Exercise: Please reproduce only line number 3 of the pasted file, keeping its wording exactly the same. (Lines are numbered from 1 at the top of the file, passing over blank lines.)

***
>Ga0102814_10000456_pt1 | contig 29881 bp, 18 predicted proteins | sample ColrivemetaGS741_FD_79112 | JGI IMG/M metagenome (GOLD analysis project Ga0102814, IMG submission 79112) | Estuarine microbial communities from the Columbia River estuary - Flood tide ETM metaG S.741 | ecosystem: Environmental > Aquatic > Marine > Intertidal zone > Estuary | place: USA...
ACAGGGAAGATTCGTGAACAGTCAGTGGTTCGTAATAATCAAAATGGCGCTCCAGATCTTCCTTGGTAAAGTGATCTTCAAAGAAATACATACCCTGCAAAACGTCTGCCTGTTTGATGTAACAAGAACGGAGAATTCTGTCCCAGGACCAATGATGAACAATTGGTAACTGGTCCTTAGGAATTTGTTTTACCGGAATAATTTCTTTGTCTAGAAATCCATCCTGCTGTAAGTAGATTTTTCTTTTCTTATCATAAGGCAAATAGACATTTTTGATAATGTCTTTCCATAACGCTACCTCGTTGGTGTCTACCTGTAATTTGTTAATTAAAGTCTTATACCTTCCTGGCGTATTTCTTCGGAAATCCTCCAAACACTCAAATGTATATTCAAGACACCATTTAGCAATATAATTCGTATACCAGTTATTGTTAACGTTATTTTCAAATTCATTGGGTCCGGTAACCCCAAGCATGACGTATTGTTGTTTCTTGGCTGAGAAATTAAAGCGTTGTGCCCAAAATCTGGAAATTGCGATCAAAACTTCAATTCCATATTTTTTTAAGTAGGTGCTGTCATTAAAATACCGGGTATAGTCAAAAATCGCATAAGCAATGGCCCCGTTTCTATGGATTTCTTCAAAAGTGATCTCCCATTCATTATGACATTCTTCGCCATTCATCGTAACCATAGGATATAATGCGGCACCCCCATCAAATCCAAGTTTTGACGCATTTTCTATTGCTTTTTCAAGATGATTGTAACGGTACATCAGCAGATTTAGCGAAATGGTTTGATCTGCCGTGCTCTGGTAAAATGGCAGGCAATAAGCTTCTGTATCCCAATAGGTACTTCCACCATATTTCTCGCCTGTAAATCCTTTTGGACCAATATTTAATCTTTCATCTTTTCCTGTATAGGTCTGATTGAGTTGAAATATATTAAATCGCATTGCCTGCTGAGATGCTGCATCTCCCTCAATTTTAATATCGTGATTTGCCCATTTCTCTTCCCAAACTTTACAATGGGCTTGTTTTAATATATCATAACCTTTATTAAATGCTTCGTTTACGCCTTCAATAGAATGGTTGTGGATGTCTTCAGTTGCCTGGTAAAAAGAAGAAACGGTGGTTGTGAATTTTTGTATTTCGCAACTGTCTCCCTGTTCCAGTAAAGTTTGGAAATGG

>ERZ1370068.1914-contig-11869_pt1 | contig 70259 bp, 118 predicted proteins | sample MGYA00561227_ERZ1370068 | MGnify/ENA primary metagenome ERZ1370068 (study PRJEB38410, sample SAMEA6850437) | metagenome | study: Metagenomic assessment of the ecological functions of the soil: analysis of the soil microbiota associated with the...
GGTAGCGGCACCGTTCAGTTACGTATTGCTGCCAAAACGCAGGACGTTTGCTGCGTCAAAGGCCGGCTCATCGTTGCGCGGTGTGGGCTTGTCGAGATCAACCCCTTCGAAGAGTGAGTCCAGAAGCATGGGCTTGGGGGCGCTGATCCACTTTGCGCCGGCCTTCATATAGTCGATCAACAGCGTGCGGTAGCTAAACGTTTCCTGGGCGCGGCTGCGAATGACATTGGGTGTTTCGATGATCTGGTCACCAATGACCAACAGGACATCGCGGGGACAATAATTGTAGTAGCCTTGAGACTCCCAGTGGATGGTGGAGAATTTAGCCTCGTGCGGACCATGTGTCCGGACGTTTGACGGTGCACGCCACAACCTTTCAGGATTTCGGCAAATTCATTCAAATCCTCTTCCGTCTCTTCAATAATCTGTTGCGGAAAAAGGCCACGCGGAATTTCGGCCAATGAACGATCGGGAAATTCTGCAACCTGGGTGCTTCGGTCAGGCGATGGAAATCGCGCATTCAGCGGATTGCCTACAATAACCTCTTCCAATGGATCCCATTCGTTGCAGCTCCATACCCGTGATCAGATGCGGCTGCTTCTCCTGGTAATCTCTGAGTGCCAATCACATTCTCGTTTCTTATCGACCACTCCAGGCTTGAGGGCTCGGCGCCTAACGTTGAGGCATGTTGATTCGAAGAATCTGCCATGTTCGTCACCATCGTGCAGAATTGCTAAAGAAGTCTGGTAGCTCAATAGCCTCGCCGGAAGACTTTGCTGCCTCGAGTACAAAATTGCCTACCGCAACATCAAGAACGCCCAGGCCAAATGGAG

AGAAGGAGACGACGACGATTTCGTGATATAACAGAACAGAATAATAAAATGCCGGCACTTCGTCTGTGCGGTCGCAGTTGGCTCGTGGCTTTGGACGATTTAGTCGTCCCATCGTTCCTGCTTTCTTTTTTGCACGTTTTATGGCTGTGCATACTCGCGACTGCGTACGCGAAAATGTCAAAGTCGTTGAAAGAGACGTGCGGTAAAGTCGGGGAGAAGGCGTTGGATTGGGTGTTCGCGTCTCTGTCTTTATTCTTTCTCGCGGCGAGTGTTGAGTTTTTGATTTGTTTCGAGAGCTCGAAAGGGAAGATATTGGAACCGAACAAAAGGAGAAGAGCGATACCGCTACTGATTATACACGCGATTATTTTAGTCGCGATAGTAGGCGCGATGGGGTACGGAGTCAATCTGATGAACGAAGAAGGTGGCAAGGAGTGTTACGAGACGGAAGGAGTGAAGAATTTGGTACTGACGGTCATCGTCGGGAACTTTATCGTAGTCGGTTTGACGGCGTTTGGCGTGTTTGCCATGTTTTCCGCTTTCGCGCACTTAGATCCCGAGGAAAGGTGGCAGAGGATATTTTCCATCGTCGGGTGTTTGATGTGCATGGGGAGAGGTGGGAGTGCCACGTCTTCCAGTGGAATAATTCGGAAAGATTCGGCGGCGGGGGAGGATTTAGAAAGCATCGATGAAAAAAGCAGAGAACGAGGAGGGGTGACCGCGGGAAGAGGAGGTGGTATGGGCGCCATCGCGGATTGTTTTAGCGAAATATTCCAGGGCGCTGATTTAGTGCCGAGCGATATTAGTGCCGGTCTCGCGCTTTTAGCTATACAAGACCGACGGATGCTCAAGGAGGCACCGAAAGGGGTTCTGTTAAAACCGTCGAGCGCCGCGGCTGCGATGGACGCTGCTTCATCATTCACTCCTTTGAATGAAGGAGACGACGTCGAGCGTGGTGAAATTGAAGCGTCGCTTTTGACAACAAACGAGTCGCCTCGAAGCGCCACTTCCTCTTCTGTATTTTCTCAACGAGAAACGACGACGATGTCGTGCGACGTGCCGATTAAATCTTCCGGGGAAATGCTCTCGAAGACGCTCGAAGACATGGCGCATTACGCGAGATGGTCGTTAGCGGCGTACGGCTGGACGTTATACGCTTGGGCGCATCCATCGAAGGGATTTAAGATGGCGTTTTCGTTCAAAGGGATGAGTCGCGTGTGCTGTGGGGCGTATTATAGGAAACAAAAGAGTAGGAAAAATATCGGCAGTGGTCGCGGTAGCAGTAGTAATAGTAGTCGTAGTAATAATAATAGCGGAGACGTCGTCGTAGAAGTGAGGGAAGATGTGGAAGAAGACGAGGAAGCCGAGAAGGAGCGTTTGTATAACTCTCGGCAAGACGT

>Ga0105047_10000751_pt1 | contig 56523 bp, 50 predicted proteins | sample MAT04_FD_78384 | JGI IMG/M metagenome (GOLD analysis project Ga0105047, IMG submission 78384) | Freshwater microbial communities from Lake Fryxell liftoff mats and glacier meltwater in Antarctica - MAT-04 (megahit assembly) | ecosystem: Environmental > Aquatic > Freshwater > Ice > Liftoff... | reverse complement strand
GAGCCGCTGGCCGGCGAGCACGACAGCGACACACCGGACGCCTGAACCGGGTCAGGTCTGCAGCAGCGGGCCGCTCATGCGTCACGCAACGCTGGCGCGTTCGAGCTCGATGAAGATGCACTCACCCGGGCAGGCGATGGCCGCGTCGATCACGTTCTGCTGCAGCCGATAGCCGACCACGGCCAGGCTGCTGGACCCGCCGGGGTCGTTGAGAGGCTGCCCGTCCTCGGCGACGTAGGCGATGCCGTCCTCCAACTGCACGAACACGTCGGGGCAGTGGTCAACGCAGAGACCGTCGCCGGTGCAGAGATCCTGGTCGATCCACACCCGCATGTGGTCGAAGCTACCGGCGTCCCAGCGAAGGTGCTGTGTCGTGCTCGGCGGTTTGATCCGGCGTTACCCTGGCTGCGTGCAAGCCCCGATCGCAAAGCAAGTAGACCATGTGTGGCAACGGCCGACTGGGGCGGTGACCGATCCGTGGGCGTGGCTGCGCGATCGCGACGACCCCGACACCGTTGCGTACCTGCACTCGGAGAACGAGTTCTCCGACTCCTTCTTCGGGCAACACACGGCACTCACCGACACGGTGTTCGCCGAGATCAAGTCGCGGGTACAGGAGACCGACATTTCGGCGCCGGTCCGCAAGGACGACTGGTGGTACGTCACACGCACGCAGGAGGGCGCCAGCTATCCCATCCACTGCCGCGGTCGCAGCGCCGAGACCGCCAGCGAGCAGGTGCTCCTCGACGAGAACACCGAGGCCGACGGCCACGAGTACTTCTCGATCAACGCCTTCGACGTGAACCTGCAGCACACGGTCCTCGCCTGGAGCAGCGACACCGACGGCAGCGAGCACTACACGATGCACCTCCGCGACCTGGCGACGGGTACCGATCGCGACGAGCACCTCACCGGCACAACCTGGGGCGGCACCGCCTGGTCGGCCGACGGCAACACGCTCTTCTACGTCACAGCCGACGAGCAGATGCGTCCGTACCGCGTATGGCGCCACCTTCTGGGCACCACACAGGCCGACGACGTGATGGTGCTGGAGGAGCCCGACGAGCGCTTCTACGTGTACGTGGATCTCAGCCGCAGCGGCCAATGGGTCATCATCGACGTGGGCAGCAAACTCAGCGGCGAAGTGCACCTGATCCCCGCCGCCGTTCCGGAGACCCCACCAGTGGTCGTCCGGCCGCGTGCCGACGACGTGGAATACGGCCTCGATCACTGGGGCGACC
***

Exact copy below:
>ERZ1370068.1914-contig-11869_pt1 | contig 70259 bp, 118 predicted proteins | sample MGYA00561227_ERZ1370068 | MGnify/ENA primary metagenome ERZ1370068 (study PRJEB38410, sample SAMEA6850437) | metagenome | study: Metagenomic assessment of the ecological functions of the soil: analysis of the soil microbiota associated with the...